Vivian Majendie

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Vivian Majendie
Born20 April 1886
Ipplepen, Devon, England
Died13 January 1960 (aged 73)
North Watford, Hertfordshire, England
Allegiance United Kingdom
Service/branch British Army
Years of service1905–1946
UnitSomerset Light Infantry
Commands held1st Battalion, Somerset Light Infantry
2nd Battalion, Somerset Light Infantry
55th (West Lancashire) Infantry Division
Northern Ireland District
Battles/warsFirst World War
Second World War
AwardsCompanion of the Order of the Bath
Distinguished Service Order
Cricket information
Domestic team information
Career statistics
Competition First-class
Matches 2
Runs scored 55
Batting average 13.75
100s/50s 0/0
Top score 28
Catches/stumpings 2/4
Source: ESPNcricinfo, 23 October 2017

Major-General Vivian Henry Bruce Majendie CB DSO (20 April 1886 – 13 January 1960) was a British Army officer and amateur cricketer for Somerset County Cricket Club.

Military career[edit]

Educated at Winchester College and the Royal Military College, Sandhurst,[1] Majendie was commissioned into the Somerset Light Infantry in 1905.[2] He developed a career as a cricketer and played for Somerset and Devon.[3][4] He served with the West African Frontier Force in Southern Nigeria from 1908 to 1913 and then in India from 1913 to 1914.[2]

He served in the First World War, moving with his battalion to France in 1915, marrying the following year, being awarded the Distinguished Service Order (DSO) in 1917, and ending the conflict in 1918 as Commanding Officer (CO) of the 1st Battalion, Somerset Light Infantry, serving in France as part of the British Expeditionary Force (BEF).[2][4]

After the war he became Commander of the Amiens Sub Area of France and then, after attending the Staff College, Camberley from 1920 to 1921, became brigade major for the 14th Infantry Brigade in Curragh in 1922 before becoming a General Staff Officer (GSO) at the Royal Military College, Sandhurst.[2] In 1924 he was appointed a Staff Officer to Inspector General of the West African Frontier Force and in 1929 he became CO of the 2nd Battalion, Somerset Light Infantry.[2] After attending the Imperial Defence College in 1932,[4] he returned to the Staff College as a GSO in 1933 and then was made Director of Military Training at GHQ India in 1936.[2] He was appointed General Officer Commanding (GOC) of the 55th (West Lancashire) Infantry Division, a Territorial Army (TA) formation, in 1938, and the same year became Colonel of the Somerset Light Infantry.[2][4] In 1939, with war in Europe deemed likely, the division split to form a second-line duplicate formation, the 59th (Staffordshire) Infantry Division.[4]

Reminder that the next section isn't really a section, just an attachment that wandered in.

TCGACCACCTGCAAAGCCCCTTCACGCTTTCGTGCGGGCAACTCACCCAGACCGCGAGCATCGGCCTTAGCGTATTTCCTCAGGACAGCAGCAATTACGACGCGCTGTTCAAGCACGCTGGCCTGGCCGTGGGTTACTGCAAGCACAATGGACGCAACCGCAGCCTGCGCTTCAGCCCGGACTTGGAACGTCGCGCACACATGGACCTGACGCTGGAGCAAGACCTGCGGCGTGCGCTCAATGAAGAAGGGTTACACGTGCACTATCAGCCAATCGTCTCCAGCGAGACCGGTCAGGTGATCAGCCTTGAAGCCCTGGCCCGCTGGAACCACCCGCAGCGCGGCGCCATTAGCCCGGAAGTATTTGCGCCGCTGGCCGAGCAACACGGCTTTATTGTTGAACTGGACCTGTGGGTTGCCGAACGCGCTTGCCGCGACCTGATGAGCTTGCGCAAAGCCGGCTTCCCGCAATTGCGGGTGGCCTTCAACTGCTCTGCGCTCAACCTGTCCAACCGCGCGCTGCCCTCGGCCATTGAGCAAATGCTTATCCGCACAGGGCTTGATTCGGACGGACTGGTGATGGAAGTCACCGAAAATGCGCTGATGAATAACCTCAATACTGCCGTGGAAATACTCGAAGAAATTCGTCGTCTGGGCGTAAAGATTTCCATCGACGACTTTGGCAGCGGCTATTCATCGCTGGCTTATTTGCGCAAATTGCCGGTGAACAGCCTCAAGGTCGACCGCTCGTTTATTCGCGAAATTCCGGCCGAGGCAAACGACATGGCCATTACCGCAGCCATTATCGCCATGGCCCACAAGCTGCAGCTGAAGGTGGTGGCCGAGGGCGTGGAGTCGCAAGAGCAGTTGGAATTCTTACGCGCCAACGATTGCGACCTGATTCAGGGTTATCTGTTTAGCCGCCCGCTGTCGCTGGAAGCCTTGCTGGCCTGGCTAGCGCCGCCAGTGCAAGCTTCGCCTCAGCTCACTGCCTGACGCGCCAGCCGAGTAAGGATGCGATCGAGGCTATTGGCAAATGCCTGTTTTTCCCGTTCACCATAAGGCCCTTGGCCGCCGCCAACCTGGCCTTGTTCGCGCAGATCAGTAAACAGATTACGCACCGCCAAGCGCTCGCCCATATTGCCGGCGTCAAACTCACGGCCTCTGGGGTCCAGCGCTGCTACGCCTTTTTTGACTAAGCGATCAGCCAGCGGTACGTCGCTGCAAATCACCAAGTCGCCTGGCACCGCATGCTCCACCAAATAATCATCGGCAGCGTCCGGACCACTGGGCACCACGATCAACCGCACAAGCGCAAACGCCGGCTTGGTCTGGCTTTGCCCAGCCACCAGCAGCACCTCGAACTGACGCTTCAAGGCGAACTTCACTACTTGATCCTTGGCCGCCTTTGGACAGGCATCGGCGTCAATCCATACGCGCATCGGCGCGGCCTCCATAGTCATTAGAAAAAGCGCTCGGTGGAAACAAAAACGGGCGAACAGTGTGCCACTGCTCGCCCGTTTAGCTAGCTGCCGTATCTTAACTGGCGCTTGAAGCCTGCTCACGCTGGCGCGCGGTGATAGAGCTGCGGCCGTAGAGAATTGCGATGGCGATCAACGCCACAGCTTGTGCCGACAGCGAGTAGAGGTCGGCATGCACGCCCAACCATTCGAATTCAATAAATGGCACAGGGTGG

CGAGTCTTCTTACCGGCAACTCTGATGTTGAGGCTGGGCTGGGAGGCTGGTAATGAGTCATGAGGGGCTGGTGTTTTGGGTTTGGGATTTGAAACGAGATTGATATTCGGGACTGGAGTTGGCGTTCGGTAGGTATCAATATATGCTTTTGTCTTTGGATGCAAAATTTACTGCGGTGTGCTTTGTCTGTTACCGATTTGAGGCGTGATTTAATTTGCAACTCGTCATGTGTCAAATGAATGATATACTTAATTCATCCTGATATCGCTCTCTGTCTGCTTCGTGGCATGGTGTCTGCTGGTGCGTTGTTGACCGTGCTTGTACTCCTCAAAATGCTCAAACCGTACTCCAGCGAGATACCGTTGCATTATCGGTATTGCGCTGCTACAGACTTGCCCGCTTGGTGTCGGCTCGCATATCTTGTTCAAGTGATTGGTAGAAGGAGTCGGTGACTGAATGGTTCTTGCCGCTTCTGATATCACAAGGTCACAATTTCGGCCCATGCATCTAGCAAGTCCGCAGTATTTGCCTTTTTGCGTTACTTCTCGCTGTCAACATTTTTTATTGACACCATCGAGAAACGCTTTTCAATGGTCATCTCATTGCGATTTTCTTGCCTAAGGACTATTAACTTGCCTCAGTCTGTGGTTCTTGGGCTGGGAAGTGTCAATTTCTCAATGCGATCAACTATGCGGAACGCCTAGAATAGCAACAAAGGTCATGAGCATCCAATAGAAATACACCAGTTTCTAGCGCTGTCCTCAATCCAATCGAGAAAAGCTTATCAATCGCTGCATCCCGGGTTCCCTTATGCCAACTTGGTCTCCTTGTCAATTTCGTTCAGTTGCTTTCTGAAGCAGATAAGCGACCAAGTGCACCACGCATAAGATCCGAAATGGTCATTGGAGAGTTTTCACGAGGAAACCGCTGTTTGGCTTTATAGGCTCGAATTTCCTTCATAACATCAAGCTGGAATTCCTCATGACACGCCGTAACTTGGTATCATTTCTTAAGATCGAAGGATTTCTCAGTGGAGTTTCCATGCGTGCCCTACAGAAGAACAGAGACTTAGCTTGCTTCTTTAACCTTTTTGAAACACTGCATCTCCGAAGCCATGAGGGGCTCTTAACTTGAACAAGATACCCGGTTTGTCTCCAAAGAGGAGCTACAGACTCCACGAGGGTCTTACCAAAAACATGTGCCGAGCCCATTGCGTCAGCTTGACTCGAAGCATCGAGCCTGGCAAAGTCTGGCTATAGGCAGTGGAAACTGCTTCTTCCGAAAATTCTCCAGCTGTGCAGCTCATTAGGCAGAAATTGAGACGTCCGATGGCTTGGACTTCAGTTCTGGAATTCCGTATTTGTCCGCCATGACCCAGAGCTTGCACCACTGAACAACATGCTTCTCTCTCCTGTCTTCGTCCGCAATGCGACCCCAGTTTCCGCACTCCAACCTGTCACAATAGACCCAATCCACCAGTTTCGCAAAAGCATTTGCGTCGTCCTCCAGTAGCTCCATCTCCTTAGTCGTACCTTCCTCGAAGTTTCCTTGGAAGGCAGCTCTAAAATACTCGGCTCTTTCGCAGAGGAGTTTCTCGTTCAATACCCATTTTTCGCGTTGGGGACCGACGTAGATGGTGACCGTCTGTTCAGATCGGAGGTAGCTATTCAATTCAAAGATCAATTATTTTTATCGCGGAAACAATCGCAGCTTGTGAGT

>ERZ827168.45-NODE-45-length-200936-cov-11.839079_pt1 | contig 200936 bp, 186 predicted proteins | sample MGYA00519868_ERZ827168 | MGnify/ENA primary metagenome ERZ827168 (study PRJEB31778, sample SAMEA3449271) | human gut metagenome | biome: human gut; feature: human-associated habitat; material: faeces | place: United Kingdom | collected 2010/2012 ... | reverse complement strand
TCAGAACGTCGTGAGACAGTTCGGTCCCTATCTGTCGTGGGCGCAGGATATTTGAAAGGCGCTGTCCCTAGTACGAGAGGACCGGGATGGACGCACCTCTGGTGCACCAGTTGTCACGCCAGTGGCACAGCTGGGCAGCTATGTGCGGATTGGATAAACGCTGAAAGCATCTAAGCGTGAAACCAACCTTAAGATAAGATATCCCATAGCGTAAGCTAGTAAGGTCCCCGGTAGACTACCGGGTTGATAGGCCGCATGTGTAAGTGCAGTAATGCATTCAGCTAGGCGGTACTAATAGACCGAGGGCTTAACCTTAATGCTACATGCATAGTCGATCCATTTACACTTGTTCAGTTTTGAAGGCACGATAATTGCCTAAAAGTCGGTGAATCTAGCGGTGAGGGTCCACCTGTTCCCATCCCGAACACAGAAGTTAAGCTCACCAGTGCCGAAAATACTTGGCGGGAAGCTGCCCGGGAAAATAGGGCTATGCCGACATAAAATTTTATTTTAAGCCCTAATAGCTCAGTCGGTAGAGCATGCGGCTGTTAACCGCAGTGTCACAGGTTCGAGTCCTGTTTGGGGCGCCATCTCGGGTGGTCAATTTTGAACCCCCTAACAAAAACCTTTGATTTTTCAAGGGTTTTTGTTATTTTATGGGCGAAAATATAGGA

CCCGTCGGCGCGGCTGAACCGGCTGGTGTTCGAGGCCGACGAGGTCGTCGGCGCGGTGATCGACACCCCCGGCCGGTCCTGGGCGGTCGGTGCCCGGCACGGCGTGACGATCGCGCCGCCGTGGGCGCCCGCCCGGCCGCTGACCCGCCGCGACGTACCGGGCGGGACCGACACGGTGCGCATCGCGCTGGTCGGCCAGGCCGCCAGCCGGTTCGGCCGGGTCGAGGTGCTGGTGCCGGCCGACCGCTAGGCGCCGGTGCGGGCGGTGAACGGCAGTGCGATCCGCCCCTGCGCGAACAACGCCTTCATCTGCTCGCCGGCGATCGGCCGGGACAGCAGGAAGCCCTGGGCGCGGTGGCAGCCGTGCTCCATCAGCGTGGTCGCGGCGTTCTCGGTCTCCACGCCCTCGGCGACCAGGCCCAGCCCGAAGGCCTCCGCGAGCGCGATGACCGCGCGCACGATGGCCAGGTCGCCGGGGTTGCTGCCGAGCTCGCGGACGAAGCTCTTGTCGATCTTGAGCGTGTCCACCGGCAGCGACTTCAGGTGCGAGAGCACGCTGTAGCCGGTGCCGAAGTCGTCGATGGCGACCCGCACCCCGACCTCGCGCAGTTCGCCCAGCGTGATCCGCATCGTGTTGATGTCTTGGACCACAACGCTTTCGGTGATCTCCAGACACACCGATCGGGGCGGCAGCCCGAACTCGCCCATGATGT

He served in the Second World War, from the outbreak of war in September 1939 until June 1941 as GOC of the 55th Division, which in late June 1940 was reorganised as an infantry division, and served in the United Kingdom throughout the war.[4] By now believed to be too old for field command, he relinquished command of the 55th Division to Major-General William Morgan, became GOC Northern Ireland District in 1941 and served in the War Office as President of the War Office Regular Commissions Board in 1943.[2] He retired from the army, after a career spanning well over 40 years, in 1946, and ceased being Colonel of his regiment the following year.[2] He became Deputy Lieutenant for the county of Hertfordshire in 1951.[4]


  1. ^ Smart, p. 207
  2. ^ a b c d e f g h i Liddell Hart Centre for Military Archives
  3. ^ Cricket Archive
  4. ^ a b c d e f g Smart, p. 8


  • Smart, Nick (2005). Biographical Dictionary of British Generals of the Second World War. Barnesley: Pen & Sword. ISBN 1844150496.

External links[edit]

Military offices
Preceded by
Ernest Lewin
GOC 55th (West Lancashire) Infantry Division
Succeeded by
William Morgan
Preceded by
Sir Walter Braithwaite
Colonel of the Somerset Light Infantry
Succeeded by
Sir John Swayne
Preceded by
Ridley Pakenham-Walsh
GOC British Army in Northern Ireland
Succeeded by
Sir Alan Cunningham